For all the hype about Chief Customer Officers in the utility space, you have to wonder if they ever answer the phones. They’re eager to speak with reporters (and probably "team members" and other C-level execs) about carving a new path of engaging consumers, but the reality is that the message has not trickled down.
A recent thesis written by an undergraduate at Purdue University involved the researcher calling 100 electric companies that were planning or deploying smart grid technologies. The result was that far too many of the utilities’ front line employees were not equipped to answer questions, and at times, gave shockingly uninformed responses to an eager customer.
Kelsey Schamber, a honors student at the College of Consumer and Family Sciences at Purdue University, asked the call center employees six questions, posing as a customer moving into their service area:
- Is your company doing anything to implement Smart Grid technology?
- Do you have information available about the Smart Grid?
- Do your customers have smart meters?
- Does your company have a smart meter program where consumers will get smart meters?
- Do you have information about smart meters? How can I get this information?
- Does your company have a corporate green/conservation philosophy? Where can I get that?
Admittedly, many of the utilities that were contacted were still in the infancy of their smart grid rollout. Even so, 11 percent said they weren’t even familiar with smart grid technologies, even though all of the utilities had some project in the works. A handful of companies “claimed that they were aware of the Smart Grid technology but were afraid to implement it, as it would eliminate jobs within the company.” Certainly that’s not toeing the company line.
Only one-third of call centers could give Schamber any additional information about their smart grid projects, and many just transferred her around to other employees who were equally unhelpful.
Less than half knew about programs where customers would get smart meters now or in the future, but of those utilities that did provide additional information, it was most helpful when it didn’t involve being transferred multiple times.
One of the most interesting conclusions drawn in the thesis is that “overly helpful customer service representatives were rare.” The culture of lack of enthusiasm and awareness is apparent in some of the more damning quotes that were included in the report:
- “I don’t know what that is, can you explain that to me?” (concerning the Smart Grid technology and smart meters)
- “We have nothing like that technology.”
- “We only have traditional digital meters that are read at the end of each day.”
- “We are thinking about implementing the technology in the near future, but there is a possibility of taking away existing jobs if we implement the Smart Grid now.”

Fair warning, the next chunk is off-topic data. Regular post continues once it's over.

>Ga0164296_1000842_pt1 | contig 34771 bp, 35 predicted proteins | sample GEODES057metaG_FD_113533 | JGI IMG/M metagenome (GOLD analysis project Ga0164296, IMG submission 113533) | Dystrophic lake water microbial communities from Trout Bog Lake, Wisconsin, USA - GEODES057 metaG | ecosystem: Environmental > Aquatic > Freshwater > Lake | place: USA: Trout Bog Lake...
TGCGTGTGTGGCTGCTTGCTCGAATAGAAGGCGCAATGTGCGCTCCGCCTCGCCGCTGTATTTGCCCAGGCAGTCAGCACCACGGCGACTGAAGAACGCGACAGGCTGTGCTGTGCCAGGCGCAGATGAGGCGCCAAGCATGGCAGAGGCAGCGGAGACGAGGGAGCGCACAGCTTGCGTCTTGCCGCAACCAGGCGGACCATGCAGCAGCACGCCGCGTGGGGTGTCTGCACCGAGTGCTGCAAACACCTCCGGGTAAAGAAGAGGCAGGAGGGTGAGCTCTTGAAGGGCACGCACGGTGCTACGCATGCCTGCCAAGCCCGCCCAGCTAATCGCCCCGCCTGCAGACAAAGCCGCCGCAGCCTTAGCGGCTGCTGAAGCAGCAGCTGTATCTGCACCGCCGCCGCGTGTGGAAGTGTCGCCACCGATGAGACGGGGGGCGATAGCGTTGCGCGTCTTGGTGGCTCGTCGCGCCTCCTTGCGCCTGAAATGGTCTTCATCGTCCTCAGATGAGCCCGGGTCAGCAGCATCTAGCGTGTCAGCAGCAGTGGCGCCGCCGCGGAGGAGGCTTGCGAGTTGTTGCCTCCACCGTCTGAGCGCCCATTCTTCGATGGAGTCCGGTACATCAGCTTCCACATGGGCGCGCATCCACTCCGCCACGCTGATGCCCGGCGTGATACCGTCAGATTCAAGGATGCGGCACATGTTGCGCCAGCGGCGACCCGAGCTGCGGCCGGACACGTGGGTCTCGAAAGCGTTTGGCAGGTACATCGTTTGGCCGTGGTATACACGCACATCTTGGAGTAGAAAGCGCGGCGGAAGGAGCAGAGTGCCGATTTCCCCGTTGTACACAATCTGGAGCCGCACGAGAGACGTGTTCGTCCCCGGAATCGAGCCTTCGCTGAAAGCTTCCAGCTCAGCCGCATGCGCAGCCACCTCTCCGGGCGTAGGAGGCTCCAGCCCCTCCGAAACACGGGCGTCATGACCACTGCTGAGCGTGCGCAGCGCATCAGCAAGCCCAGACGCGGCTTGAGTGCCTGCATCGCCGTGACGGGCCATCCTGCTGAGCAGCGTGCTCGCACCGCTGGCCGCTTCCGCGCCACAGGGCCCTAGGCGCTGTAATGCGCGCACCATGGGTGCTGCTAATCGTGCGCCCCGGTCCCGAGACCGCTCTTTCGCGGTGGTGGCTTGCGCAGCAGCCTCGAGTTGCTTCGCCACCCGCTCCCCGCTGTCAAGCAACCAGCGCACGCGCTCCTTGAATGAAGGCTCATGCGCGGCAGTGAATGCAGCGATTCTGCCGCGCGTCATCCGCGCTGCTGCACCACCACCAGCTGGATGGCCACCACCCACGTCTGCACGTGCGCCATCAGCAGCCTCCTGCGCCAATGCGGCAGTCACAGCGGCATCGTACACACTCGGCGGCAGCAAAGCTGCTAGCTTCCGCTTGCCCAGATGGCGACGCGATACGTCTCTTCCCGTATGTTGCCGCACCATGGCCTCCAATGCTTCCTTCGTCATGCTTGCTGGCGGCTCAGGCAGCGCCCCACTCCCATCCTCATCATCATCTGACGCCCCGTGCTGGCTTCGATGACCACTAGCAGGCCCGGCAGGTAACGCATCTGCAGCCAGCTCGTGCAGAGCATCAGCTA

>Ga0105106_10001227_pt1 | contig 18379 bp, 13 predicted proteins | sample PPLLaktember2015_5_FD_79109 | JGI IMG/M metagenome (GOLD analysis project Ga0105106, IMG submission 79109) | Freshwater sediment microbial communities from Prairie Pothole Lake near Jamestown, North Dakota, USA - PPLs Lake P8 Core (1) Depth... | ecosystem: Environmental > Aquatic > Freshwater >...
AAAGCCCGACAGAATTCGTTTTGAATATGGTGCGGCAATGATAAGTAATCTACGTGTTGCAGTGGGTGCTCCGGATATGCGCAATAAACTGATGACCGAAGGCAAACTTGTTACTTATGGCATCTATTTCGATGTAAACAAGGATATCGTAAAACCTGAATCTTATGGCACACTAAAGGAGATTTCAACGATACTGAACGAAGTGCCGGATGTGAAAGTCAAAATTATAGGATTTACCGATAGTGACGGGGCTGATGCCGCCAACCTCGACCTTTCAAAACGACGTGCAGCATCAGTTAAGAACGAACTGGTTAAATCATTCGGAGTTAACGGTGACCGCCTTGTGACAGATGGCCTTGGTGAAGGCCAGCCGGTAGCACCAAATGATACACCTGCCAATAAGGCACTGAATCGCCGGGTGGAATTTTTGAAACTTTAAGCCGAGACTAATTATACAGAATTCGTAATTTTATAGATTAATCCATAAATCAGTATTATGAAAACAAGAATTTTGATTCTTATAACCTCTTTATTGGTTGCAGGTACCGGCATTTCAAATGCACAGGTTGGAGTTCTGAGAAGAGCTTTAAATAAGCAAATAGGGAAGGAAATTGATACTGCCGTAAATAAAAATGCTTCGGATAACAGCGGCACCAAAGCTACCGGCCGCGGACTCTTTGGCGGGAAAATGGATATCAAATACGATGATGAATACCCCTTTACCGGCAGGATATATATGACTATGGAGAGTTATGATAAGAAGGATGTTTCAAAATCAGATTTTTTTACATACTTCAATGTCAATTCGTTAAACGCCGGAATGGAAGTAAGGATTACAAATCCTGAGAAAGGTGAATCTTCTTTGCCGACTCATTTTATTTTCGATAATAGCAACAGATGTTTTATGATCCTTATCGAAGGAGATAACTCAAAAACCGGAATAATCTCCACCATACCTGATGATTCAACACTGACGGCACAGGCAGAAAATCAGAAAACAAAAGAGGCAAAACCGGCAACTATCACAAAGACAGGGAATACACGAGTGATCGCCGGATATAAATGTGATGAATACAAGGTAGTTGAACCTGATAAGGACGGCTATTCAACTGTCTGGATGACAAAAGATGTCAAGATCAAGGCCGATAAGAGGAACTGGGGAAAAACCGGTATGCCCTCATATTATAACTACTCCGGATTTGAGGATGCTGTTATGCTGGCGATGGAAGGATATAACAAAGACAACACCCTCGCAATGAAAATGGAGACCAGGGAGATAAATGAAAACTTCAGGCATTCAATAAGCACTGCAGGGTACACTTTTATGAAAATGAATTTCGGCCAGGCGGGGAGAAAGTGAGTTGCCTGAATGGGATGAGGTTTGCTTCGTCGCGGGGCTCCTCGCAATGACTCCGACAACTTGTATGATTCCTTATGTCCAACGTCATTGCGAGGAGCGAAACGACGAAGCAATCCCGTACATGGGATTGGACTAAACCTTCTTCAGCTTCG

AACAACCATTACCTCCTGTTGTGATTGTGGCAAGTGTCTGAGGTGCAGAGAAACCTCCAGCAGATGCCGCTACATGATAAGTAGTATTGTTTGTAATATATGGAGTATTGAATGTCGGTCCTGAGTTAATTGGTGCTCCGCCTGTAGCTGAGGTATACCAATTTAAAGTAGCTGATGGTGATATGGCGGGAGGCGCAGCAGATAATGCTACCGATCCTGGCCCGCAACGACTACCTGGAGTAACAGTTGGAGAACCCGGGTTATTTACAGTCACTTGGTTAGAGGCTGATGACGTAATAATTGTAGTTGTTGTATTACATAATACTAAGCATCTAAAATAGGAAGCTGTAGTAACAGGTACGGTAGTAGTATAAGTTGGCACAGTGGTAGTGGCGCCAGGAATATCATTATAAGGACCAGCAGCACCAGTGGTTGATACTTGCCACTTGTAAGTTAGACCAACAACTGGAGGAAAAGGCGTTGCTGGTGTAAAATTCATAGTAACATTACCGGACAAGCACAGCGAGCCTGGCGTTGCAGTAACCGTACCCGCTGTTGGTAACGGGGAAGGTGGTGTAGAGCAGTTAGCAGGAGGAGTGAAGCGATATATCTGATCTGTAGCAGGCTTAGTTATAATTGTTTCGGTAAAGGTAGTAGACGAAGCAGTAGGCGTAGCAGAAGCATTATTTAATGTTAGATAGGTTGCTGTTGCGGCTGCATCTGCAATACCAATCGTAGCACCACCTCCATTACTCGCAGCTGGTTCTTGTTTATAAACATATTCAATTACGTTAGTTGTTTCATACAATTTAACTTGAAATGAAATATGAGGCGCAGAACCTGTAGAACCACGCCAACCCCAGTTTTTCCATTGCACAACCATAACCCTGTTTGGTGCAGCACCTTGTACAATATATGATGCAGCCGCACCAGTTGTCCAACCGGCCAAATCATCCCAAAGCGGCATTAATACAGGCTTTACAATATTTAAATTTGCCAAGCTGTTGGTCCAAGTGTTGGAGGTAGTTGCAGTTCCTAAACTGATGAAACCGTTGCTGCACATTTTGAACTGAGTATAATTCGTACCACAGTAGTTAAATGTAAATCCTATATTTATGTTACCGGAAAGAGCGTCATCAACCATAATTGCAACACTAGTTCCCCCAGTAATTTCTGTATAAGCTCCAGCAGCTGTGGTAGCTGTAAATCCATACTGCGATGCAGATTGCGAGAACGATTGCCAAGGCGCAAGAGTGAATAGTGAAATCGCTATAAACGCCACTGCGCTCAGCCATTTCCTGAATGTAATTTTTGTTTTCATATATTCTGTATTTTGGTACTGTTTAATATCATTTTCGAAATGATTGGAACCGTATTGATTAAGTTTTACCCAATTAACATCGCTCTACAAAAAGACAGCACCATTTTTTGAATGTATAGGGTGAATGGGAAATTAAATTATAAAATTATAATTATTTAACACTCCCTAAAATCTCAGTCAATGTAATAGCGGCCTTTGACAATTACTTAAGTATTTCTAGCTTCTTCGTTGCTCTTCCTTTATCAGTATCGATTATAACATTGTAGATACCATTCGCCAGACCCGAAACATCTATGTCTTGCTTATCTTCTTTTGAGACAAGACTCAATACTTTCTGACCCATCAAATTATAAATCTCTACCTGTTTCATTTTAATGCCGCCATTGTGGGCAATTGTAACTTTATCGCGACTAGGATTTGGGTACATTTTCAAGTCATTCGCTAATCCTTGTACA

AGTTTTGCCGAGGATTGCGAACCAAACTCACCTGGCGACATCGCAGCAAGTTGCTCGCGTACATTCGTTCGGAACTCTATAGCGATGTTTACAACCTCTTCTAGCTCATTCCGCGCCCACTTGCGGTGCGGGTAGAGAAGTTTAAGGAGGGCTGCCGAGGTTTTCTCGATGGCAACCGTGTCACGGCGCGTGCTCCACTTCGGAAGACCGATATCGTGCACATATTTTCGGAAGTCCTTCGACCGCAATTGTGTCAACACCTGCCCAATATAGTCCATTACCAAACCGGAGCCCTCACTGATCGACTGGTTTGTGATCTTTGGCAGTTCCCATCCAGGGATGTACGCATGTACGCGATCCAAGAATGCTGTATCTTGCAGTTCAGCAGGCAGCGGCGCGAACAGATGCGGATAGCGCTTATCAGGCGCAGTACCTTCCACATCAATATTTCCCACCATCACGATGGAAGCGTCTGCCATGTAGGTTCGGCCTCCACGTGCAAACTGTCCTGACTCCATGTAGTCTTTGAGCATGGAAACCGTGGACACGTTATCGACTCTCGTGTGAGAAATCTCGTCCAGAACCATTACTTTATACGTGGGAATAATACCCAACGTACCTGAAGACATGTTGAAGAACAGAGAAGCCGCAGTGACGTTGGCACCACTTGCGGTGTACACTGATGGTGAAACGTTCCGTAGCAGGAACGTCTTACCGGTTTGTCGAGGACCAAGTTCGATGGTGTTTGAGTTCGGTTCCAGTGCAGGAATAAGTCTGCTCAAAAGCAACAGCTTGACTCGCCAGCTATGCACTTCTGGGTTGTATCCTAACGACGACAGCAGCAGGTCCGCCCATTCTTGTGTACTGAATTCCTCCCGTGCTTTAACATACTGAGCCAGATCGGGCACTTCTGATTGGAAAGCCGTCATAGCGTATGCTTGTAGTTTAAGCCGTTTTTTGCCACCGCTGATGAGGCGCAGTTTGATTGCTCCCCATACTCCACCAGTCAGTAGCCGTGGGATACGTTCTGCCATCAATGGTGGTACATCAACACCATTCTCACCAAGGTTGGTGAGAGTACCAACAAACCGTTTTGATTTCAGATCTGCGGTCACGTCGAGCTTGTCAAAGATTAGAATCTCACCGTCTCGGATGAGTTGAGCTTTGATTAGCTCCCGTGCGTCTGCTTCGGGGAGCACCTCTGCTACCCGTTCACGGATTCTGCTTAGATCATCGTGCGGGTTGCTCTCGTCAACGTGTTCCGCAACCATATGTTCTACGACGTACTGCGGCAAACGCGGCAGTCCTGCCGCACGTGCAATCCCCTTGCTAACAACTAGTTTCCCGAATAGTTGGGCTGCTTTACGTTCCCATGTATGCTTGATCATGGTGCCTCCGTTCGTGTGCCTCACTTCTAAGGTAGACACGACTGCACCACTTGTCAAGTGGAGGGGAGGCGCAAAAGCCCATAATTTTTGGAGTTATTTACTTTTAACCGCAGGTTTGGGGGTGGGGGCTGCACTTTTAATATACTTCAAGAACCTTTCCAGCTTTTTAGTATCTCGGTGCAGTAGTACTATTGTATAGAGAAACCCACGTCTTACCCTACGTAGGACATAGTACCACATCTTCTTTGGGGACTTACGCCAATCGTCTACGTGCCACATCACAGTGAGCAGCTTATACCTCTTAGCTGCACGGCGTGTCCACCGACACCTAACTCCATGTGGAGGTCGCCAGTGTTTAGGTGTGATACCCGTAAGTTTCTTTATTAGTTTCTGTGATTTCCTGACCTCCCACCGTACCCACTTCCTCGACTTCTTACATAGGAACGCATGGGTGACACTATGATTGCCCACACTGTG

- “You would need to contact the public relations or human resources department to address those issues” (concerning the conservation philosophy of the utility company)
- “Why are you requesting this information?”
- “No one knows where to send you, what is the Smart Grid?” (after being transferred multiple times to departments that were unaware of what the researcher was talking about)
So on a good day, only one-third to one-half of the utility call centers in the study could answer questions in any detail about smart grid projects, but there are some positive takeaways.
The thesis found that more than 90 percent of the customer service representatives were versed in “green” and energy saving initiatives and could talk in detail about what the programs were. For utilities that were near the completion, or far into, their smart meter rollout, they were much more able to answer questions from the consumer.
There will obviously be a learning curve as new technologies are adopted, but the results of this (not quite scientific) study found that most utilities have barely jumped on the curve at all. In a webinar about utility customer care hosted by Greentech Media, there was a lot of talk about “touch points” and “life cycle” models with consumers.
But there is a reality far outside of this corporate jargon. There is not even a basic understanding in the majority of call centers of what’s being implemented, what it means or how to convey that to customers. Call center representatives are not armed with talking points or resources about where to send people who are interested/scared/angry/enthusiastic about smart grid and what it will mean for them.
So while utilities are embracing Chief Customer Officers to plan long-term strategies, there needs to be some triage on what can be done today on the front lines.